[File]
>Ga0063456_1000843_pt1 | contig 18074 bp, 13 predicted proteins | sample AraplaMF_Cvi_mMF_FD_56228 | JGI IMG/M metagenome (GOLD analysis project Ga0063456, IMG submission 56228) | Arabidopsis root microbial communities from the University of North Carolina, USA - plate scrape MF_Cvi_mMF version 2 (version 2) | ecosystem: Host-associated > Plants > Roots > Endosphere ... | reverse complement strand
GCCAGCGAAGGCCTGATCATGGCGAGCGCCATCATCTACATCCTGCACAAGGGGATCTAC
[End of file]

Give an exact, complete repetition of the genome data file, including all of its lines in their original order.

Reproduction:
>Ga0063456_1000843_pt1 | contig 18074 bp, 13 predicted proteins | sample AraplaMF_Cvi_mMF_FD_56228 | JGI IMG/M metagenome (GOLD analysis project Ga0063456, IMG submission 56228) | Arabidopsis root microbial communities from the University of North Carolina, USA - plate scrape MF_Cvi_mMF version 2 (version 2) | ecosystem: Host-associated > Plants > Roots > Endosphere ... | reverse complement strand
GCCAGCGAAGGCCTGATCATGGCGAGCGCCATCATCTACATCCTGCACAAGGGGATCTAC